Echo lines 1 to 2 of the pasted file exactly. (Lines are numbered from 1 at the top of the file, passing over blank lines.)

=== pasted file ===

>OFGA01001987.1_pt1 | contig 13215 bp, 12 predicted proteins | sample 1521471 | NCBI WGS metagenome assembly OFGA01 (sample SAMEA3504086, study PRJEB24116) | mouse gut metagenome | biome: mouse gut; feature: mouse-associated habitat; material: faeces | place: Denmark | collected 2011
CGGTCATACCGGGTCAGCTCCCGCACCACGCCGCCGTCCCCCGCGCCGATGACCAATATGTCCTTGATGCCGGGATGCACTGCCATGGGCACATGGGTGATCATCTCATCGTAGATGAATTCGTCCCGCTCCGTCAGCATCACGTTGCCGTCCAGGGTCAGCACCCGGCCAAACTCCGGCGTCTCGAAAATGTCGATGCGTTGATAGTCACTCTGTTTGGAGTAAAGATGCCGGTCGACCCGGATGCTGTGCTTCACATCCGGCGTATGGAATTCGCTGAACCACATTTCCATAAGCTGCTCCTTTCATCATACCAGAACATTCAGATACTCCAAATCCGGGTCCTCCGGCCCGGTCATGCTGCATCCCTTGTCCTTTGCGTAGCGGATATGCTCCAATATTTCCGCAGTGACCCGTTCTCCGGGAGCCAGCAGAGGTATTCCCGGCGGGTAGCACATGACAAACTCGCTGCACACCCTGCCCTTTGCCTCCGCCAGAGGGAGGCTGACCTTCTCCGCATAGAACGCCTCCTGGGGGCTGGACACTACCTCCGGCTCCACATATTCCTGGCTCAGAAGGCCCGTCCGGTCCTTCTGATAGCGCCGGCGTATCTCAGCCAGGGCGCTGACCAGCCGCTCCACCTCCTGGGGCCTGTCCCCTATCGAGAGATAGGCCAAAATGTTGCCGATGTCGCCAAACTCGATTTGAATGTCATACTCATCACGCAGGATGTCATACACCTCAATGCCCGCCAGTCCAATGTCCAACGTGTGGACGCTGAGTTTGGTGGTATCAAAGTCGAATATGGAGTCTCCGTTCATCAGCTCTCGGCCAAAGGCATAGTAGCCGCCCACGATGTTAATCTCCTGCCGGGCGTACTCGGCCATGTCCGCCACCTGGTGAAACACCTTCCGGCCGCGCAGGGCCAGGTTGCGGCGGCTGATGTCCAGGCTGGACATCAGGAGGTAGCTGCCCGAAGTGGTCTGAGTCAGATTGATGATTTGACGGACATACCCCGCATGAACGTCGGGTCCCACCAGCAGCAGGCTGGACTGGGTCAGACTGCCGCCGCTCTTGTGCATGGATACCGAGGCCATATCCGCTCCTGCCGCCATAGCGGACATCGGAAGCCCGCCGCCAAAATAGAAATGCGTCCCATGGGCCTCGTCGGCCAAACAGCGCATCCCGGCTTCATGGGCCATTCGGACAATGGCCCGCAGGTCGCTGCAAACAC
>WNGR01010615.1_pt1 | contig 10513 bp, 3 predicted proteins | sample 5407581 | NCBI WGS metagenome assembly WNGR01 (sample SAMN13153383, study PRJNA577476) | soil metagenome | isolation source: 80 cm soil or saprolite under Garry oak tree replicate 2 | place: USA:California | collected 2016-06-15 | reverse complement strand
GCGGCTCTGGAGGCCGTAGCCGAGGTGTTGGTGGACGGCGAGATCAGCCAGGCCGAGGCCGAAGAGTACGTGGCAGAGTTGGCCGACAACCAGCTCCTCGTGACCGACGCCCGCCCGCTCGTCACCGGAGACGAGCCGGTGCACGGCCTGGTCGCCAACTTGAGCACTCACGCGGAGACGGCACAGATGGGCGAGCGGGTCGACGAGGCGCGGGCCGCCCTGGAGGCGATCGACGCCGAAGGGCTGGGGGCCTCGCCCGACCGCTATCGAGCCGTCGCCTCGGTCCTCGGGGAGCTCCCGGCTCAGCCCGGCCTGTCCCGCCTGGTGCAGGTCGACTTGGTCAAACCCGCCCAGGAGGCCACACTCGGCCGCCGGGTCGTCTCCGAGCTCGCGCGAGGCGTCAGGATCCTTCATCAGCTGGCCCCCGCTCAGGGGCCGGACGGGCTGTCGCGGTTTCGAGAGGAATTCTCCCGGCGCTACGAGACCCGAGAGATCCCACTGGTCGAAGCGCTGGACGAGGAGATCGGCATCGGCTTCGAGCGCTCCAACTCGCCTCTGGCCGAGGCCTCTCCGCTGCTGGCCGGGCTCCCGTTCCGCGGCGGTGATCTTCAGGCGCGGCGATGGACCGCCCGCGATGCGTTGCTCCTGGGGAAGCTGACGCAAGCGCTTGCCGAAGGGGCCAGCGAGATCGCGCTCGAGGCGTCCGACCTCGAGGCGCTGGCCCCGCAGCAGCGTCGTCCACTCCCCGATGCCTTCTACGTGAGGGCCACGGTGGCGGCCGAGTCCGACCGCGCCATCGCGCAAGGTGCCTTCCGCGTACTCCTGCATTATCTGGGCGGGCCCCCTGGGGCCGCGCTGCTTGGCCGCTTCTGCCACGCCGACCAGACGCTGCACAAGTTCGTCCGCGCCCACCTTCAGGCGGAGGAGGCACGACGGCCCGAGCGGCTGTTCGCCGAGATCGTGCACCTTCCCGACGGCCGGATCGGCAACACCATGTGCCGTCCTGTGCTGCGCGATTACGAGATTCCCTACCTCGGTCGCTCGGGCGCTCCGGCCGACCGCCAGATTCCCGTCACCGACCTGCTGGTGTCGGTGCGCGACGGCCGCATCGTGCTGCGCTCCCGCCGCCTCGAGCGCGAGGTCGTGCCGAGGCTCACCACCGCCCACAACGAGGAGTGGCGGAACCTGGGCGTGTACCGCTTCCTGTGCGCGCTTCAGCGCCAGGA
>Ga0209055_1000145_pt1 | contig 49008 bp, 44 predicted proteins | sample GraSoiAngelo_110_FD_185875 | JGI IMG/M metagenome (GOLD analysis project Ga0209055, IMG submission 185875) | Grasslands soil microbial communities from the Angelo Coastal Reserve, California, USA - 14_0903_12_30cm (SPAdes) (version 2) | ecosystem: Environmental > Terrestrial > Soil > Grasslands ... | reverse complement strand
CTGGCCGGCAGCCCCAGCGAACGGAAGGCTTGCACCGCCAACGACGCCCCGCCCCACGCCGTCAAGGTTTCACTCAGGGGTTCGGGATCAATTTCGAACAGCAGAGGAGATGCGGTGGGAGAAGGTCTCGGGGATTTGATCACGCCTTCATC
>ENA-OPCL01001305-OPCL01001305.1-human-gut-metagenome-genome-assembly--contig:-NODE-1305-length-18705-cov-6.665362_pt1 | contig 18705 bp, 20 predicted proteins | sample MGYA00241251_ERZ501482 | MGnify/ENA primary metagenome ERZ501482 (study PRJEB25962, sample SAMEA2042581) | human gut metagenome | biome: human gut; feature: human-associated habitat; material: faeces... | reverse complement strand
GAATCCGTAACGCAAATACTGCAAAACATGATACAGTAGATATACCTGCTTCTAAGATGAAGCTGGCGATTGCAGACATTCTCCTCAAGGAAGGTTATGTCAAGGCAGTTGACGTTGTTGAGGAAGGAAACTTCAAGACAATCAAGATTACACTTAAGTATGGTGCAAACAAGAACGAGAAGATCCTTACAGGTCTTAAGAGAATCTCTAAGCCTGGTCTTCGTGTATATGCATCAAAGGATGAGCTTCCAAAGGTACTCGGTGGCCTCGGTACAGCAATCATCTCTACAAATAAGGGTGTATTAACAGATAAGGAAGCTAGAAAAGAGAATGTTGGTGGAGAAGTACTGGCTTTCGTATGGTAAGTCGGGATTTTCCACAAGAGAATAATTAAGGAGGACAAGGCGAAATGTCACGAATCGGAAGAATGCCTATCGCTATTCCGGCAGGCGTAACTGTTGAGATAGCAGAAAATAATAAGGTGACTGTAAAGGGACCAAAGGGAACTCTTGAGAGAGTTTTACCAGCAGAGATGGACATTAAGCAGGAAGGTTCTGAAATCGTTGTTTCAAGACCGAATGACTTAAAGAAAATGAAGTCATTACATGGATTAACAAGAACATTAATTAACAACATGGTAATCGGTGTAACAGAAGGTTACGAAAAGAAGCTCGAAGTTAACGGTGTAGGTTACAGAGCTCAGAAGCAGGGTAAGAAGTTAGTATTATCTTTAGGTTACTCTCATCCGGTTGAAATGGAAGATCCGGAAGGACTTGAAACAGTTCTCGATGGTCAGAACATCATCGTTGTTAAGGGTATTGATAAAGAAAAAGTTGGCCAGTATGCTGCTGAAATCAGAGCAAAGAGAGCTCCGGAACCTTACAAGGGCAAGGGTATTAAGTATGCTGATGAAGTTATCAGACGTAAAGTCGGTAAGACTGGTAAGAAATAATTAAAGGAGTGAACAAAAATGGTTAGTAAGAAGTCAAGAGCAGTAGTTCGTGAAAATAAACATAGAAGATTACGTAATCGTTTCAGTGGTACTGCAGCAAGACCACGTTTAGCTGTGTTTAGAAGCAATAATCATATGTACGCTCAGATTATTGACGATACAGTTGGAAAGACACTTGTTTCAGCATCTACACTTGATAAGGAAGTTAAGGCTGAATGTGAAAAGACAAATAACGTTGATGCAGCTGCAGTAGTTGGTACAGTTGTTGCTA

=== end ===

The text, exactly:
>OFGA01001987.1_pt1 | contig 13215 bp, 12 predicted proteins | sample 1521471 | NCBI WGS metagenome assembly OFGA01 (sample SAMEA3504086, study PRJEB24116) | mouse gut metagenome | biome: mouse gut; feature: mouse-associated habitat; material: faeces | place: Denmark | collected 2011
CGGTCATACCGGGTCAGCTCCCGCACCACGCCGCCGTCCCCCGCGCCGATGACCAATATGTCCTTGATGCCGGGATGCACTGCCATGGGCACATGGGTGATCATCTCATCGTAGATGAATTCGTCCCGCTCCGTCAGCATCACGTTGCCGTCCAGGGTCAGCACCCGGCCAAACTCCGGCGTCTCGAAAATGTCGATGCGTTGATAGTCACTCTGTTTGGAGTAAAGATGCCGGTCGACCCGGATGCTGTGCTTCACATCCGGCGTATGGAATTCGCTGAACCACATTTCCATAAGCTGCTCCTTTCATCATACCAGAACATTCAGATACTCCAAATCCGGGTCCTCCGGCCCGGTCATGCTGCATCCCTTGTCCTTTGCGTAGCGGATATGCTCCAATATTTCCGCAGTGACCCGTTCTCCGGGAGCCAGCAGAGGTATTCCCGGCGGGTAGCACATGACAAACTCGCTGCACACCCTGCCCTTTGCCTCCGCCAGAGGGAGGCTGACCTTCTCCGCATAGAACGCCTCCTGGGGGCTGGACACTACCTCCGGCTCCACATATTCCTGGCTCAGAAGGCCCGTCCGGTCCTTCTGATAGCGCCGGCGTATCTCAGCCAGGGCGCTGACCAGCCGCTCCACCTCCTGGGGCCTGTCCCCTATCGAGAGATAGGCCAAAATGTTGCCGATGTCGCCAAACTCGATTTGAATGTCATACTCATCACGCAGGATGTCATACACCTCAATGCCCGCCAGTCCAATGTCCAACGTGTGGACGCTGAGTTTGGTGGTATCAAAGTCGAATATGGAGTCTCCGTTCATCAGCTCTCGGCCAAAGGCATAGTAGCCGCCCACGATGTTAATCTCCTGCCGGGCGTACTCGGCCATGTCCGCCACCTGGTGAAACACCTTCCGGCCGCGCAGGGCCAGGTTGCGGCGGCTGATGTCCAGGCTGGACATCAGGAGGTAGCTGCCCGAAGTGGTCTGAGTCAGATTGATGATTTGACGGACATACCCCGCATGAACGTCGGGTCCCACCAGCAGCAGGCTGGACTGGGTCAGACTGCCGCCGCTCTTGTGCATGGATACCGAGGCCATATCCGCTCCTGCCGCCATAGCGGACATCGGAAGCCCGCCGCCAAAATAGAAATGCGTCCCATGGGCCTCGTCGGCCAAACAGCGCATCCCGGCTTCATGGGCCATTCGGACAATGGCCCGCAGGTCGCTGCAAACAC